Meet the Chef of INNESS Alex Napolitano
Alex Napolitano is on a mission to establish INNESS as a world-class dining destination; knowing him, this is already taking place. Born and raised in an Italian-American family, Alex developed an affinity for cooking at an early age. He has worked at some of New York City’s most highly regarded restaurants; Michelin-starred A Voce Madison, Charlie Bird, The Elm and Rubirosa Ristorante. Most recently, he served as Executive Chef and Culinary Director at Escape Hospitality, which encompassed Prospect Restaurant at Scribner’s Lodge and Fellow Mountain Cafe in Hunter, NY. Let’s learn more about what Alex is up to today…
INSIDE+OUT: For people that might not be familiar with Inness, tell us about this sexy, new destination in Accord, New York.
ALEX NAPOLITANO: INNESS is an intimate country refuge and members club located in Accord, New York sited on 225 pastoral acres. It includes 40 hotel rooms (28 cabins and a 12-room farmhouse), a restaurant and lounge, a 9-hole golf course designed by King Collins, a sports outfitter, swimming pools, tennis courts, hiking trails, an events barn, a farm shop, as well as a 3-acre organic farm embedded into grounds imagined by landscape designer Miranda Brooks. INNESS is a respite from urban living rooted in the comfort and contentment of the shared experience.
Tell us about your new role here at Inness and your future plans.
Accepting the role of Executive Chef at INNESS was an exciting growth moment for me. I could not pass up the opportunity to take the helm of such an immaculate kitchen. What attracted me to INNESS was the chance to use my entire skillset under one roof and on one property- I love pizza, pasta, and live-fire cooking, and having access to all simultaneously was a huge draw. Being able to meld all my interests within one menu is creatively freeing for me, and it is already showing in the food. Regarding future plans, the ultimate goal is to establish INNESS as a world-class dining destination. In my estimation, we have the opportunity to build not only the finest dining experience in the Hudson Valley but one that remains in the conversation on much larger stages.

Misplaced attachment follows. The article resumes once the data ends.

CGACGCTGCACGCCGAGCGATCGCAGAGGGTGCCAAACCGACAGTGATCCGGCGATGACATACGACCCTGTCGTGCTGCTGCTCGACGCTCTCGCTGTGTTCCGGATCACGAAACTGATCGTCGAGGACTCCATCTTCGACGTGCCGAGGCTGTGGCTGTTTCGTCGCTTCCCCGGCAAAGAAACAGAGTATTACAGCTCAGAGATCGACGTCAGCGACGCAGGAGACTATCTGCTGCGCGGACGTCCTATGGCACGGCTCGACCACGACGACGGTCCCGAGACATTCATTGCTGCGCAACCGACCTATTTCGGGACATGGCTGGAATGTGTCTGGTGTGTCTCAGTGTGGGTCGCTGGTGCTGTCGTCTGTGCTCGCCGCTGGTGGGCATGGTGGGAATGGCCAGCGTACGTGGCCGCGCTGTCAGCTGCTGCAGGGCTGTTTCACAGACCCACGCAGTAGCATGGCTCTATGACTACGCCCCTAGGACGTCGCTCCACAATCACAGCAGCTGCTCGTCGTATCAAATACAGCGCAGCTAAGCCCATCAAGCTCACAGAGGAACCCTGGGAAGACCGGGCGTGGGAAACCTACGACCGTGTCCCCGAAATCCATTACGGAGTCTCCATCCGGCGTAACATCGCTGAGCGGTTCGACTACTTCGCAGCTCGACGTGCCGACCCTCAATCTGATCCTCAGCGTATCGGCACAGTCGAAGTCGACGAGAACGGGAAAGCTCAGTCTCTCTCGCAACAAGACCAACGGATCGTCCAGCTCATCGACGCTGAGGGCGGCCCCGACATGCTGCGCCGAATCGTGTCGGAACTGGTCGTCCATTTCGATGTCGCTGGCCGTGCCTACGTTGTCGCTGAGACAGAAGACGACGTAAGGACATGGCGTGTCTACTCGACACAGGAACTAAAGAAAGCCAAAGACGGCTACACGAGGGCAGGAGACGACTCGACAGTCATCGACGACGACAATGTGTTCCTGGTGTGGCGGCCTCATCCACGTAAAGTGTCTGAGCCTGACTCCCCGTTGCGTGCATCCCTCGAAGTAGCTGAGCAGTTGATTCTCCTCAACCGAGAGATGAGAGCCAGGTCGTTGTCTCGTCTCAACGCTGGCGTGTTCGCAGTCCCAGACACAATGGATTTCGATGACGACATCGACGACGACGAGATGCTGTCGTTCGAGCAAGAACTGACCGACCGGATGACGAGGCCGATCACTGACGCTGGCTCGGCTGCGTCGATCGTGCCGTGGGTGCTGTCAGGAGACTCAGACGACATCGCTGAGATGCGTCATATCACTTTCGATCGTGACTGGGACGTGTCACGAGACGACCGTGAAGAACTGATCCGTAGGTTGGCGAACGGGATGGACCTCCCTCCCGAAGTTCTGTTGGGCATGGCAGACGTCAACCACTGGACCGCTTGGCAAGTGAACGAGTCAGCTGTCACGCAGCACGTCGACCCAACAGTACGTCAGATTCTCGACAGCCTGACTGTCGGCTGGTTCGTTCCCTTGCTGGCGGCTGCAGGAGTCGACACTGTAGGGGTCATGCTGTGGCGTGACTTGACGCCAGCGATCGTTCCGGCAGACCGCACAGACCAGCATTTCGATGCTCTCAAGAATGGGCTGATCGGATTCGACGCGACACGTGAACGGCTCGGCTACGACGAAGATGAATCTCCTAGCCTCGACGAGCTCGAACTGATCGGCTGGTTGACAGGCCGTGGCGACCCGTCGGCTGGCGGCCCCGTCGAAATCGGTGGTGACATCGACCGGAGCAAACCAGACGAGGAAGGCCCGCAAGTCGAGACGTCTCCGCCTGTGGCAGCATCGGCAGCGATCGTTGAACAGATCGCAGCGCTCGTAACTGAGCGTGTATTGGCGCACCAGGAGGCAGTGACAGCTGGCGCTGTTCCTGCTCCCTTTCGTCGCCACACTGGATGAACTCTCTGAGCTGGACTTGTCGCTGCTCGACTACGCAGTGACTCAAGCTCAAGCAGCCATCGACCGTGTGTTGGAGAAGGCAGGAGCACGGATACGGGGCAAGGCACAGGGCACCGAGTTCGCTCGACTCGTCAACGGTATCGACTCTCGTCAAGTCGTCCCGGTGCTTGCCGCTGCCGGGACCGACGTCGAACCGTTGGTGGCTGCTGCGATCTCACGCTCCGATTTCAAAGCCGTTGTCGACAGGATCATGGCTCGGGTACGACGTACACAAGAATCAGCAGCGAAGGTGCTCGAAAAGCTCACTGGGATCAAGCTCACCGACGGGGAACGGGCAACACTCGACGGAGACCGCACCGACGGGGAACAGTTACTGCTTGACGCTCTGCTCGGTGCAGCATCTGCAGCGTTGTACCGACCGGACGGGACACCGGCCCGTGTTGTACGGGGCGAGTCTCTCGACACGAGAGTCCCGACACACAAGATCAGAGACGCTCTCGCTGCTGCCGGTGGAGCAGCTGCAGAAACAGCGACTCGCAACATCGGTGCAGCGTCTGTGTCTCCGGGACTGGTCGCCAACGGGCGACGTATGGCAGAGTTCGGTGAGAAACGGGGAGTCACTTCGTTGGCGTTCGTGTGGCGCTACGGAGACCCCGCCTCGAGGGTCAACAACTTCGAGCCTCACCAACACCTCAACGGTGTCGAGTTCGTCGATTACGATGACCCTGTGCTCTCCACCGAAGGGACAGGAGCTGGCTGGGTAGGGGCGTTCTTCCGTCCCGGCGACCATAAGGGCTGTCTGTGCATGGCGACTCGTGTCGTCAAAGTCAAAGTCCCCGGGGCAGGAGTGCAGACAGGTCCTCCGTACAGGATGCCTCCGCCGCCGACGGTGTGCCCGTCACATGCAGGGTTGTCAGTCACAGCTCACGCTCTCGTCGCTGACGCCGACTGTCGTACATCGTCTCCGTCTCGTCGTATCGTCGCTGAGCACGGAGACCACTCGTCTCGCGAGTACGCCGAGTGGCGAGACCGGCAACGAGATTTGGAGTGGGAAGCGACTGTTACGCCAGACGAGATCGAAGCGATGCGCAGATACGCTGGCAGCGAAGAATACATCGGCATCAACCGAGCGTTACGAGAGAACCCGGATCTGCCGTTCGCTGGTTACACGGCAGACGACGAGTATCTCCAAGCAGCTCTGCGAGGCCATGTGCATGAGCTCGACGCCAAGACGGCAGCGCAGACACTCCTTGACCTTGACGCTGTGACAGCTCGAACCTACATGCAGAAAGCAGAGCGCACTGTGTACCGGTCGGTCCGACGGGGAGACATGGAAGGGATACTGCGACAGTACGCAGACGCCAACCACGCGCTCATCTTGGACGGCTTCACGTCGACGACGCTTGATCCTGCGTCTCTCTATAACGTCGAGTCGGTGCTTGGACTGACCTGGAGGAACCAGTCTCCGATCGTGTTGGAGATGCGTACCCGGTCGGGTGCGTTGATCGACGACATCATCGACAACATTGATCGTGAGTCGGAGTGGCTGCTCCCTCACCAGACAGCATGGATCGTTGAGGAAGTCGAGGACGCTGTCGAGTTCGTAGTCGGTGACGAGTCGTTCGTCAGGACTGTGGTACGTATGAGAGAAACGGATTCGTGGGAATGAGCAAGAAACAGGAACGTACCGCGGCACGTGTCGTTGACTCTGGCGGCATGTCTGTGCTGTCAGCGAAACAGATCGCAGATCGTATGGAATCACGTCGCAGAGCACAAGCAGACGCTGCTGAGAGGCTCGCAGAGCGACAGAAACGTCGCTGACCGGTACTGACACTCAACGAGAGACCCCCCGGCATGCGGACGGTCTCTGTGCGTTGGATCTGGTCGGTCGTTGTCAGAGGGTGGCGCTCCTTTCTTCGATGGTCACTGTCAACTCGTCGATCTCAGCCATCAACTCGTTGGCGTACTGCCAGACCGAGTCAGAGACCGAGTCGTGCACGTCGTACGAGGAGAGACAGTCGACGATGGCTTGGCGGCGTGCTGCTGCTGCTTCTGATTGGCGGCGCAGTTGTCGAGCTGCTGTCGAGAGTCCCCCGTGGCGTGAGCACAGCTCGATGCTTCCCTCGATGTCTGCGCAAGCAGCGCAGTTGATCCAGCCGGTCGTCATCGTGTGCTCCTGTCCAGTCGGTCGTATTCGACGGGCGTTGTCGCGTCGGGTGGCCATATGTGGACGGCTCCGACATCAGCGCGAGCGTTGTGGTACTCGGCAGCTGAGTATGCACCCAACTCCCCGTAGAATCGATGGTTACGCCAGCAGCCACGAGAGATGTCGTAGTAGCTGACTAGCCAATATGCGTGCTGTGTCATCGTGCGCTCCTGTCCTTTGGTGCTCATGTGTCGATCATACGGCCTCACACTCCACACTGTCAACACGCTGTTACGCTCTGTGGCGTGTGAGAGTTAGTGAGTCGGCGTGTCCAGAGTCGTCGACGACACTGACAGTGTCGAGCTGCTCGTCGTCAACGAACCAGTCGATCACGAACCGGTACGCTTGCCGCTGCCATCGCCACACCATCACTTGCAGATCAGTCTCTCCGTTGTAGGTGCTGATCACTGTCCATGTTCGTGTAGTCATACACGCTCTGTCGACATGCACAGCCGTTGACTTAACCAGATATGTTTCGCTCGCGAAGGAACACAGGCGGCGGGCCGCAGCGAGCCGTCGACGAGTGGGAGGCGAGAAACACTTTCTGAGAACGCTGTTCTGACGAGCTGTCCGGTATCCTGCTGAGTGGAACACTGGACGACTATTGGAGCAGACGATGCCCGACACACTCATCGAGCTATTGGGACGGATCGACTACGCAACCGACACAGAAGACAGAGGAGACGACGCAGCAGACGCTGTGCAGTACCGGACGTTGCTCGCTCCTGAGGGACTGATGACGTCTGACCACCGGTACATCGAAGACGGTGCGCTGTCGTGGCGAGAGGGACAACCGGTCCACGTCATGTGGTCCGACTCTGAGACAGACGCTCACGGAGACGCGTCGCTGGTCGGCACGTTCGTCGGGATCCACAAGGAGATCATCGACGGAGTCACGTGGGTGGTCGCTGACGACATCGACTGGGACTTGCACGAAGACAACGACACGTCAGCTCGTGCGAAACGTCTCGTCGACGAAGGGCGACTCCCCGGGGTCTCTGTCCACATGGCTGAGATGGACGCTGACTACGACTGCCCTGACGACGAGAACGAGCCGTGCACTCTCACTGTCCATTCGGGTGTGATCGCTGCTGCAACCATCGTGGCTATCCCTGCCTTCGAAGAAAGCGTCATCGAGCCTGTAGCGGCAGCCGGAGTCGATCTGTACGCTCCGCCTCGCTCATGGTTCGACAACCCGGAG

We recently interviewed you while you were the Executive Chef at Prospect, a restaurant at Scribner’s Lodge. What is it like to move from one of the Hudson Valley’s favorite restaurants to another–maintaining your signature style yet adapting and creating a unique experience for a new establishment like Inness?
I think my “Signature” style is an amalgamation of all my personal and professional experiences expressed through a lens of place. INNESS is visually stunning and immediately serves as part of my inspiration here. However, the most significant difference between my previous offerings and those I am currently working on is the physical tools I have access to here at INNESS. A wood-burning grill and an imported Italian pizza oven allow me much more menu flexibility than I have ever had. Given that I still have access to some of the best local ingredients in the country, the new equipment simply allows me even more freedom to use these ingredients to their full potential.
Let’s go behind the scenes in the kitchen. What does it take to lead an existing staff as the new Executive Chef? Is there much training involved, and did you bring a team with you?
Entering a new kitchen is always a challenge, but I am blessed and lucky enough to have a fantastic core team that opted to come with me to build this program. Having a few trusted team members with me made the transition easier than it could have been. Working with existing staff, especially those who have been through some tough times together, is all about trust. Leadership is something that I actively try to cultivate every day. Earning the trust of a team is hard work, and I do my best to lead by example and prove myself worthy of being followed.